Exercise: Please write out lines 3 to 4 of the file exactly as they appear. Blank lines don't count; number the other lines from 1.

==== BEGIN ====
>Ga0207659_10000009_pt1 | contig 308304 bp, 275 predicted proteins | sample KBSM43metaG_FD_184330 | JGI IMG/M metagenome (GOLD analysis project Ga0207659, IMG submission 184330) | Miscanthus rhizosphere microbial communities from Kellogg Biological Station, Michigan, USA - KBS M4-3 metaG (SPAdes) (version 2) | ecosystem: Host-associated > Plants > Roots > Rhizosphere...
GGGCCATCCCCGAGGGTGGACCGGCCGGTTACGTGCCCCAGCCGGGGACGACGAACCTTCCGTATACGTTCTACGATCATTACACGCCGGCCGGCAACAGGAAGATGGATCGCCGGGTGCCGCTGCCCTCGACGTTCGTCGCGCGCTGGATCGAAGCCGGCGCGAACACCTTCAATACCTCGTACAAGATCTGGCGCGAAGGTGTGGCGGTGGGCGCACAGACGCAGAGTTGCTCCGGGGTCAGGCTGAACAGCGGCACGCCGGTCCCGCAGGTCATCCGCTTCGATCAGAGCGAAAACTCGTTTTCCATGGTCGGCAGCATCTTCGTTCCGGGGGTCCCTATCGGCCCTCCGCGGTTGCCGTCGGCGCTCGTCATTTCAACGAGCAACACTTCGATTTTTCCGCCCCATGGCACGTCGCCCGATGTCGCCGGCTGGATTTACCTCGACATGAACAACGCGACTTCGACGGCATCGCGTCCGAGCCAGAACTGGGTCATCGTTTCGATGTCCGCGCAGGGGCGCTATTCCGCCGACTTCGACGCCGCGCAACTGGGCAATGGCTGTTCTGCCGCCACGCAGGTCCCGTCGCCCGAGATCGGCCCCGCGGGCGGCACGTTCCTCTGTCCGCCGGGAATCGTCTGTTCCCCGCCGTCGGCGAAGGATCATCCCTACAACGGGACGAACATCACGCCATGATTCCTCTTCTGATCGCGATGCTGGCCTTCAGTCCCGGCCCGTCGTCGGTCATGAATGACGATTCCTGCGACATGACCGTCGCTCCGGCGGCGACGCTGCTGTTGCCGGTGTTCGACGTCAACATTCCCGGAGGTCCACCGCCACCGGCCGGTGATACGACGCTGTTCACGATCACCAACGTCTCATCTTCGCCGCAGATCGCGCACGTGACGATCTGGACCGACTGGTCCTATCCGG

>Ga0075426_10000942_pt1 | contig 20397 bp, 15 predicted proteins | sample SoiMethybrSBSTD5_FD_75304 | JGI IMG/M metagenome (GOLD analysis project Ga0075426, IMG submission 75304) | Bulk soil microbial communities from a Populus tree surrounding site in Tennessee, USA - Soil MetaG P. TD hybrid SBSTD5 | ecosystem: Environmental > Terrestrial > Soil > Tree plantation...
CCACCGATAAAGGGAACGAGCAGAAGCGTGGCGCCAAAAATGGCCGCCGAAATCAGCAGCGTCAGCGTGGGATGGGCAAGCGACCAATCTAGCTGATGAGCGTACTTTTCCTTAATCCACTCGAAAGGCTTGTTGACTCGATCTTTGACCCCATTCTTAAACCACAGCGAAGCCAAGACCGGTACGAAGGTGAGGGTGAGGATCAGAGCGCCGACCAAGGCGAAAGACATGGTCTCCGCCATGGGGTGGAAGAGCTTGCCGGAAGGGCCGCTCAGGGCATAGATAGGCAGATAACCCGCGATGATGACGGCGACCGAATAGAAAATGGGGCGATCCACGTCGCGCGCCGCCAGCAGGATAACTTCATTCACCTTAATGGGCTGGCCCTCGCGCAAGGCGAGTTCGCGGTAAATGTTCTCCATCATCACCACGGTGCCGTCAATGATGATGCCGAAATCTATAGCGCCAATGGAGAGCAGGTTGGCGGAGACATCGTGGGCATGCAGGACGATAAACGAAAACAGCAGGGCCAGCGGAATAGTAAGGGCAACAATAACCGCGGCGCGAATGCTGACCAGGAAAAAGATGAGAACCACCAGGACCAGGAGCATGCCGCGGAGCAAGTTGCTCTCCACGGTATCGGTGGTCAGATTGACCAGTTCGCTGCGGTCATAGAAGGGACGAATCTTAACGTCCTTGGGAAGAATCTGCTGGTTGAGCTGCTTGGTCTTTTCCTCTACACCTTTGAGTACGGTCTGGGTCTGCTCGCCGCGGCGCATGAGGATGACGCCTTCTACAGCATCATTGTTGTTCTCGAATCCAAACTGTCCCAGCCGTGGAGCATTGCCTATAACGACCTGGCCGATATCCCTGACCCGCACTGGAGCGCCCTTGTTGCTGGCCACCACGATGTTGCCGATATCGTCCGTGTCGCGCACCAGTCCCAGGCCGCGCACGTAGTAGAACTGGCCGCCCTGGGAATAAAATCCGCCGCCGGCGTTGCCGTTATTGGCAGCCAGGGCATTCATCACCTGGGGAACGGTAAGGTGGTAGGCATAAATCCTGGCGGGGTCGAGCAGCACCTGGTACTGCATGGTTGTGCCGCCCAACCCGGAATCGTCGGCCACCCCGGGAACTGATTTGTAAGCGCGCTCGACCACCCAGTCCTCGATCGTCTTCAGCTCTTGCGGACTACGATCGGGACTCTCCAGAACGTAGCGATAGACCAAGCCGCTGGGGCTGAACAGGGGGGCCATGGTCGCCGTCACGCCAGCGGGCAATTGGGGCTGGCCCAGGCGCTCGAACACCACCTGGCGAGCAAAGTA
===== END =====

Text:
>Ga0075426_10000942_pt1 | contig 20397 bp, 15 predicted proteins | sample SoiMethybrSBSTD5_FD_75304 | JGI IMG/M metagenome (GOLD analysis project Ga0075426, IMG submission 75304) | Bulk soil microbial communities from a Populus tree surrounding site in Tennessee, USA - Soil MetaG P. TD hybrid SBSTD5 | ecosystem: Environmental > Terrestrial > Soil > Tree plantation...
CCACCGATAAAGGGAACGAGCAGAAGCGTGGCGCCAAAAATGGCCGCCGAAATCAGCAGCGTCAGCGTGGGATGGGCAAGCGACCAATCTAGCTGATGAGCGTACTTTTCCTTAATCCACTCGAAAGGCTTGTTGACTCGATCTTTGACCCCATTCTTAAACCACAGCGAAGCCAAGACCGGTACGAAGGTGAGGGTGAGGATCAGAGCGCCGACCAAGGCGAAAGACATGGTCTCCGCCATGGGGTGGAAGAGCTTGCCGGAAGGGCCGCTCAGGGCATAGATAGGCAGATAACCCGCGATGATGACGGCGACCGAATAGAAAATGGGGCGATCCACGTCGCGCGCCGCCAGCAGGATAACTTCATTCACCTTAATGGGCTGGCCCTCGCGCAAGGCGAGTTCGCGGTAAATGTTCTCCATCATCACCACGGTGCCGTCAATGATGATGCCGAAATCTATAGCGCCAATGGAGAGCAGGTTGGCGGAGACATCGTGGGCATGCAGGACGATAAACGAAAACAGCAGGGCCAGCGGAATAGTAAGGGCAACAATAACCGCGGCGCGAATGCTGACCAGGAAAAAGATGAGAACCACCAGGACCAGGAGCATGCCGCGGAGCAAGTTGCTCTCCACGGTATCGGTGGTCAGATTGACCAGTTCGCTGCGGTCATAGAAGGGACGAATCTTAACGTCCTTGGGAAGAATCTGCTGGTTGAGCTGCTTGGTCTTTTCCTCTACACCTTTGAGTACGGTCTGGGTCTGCTCGCCGCGGCGCATGAGGATGACGCCTTCTACAGCATCATTGTTGTTCTCGAATCCAAACTGTCCCAGCCGTGGAGCATTGCCTATAACGACCTGGCCGATATCCCTGACCCGCACTGGAGCGCCCTTGTTGCTGGCCACCACGATGTTGCCGATATCGTCCGTGTCGCGCACCAGTCCCAGGCCGCGCACGTAGTAGAACTGGCCGCCCTGGGAATAAAATCCGCCGCCGGCGTTGCCGTTATTGGCAGCCAGGGCATTCATCACCTGGGGAACGGTAAGGTGGTAGGCATAAATCCTGGCGGGGTCGAGCAGCACCTGGTACTGCATGGTTGTGCCGCCCAACCCGGAATCGTCGGCCACCCCGGGAACTGATTTGTAAGCGCGCTCGACCACCCAGTCCTCGATCGTCTTCAGCTCTTGCGGACTACGATCGGGACTCTCCAGAACGTAGCGATAGACCAAGCCGCTGGGGCTGAACAGGGGGGCCATGGTCGCCGTCACGCCAGCGGGCAATTGGGGCTGGCCCAGGCGCTCGAACACCACCTGGCGAGCAAAGTA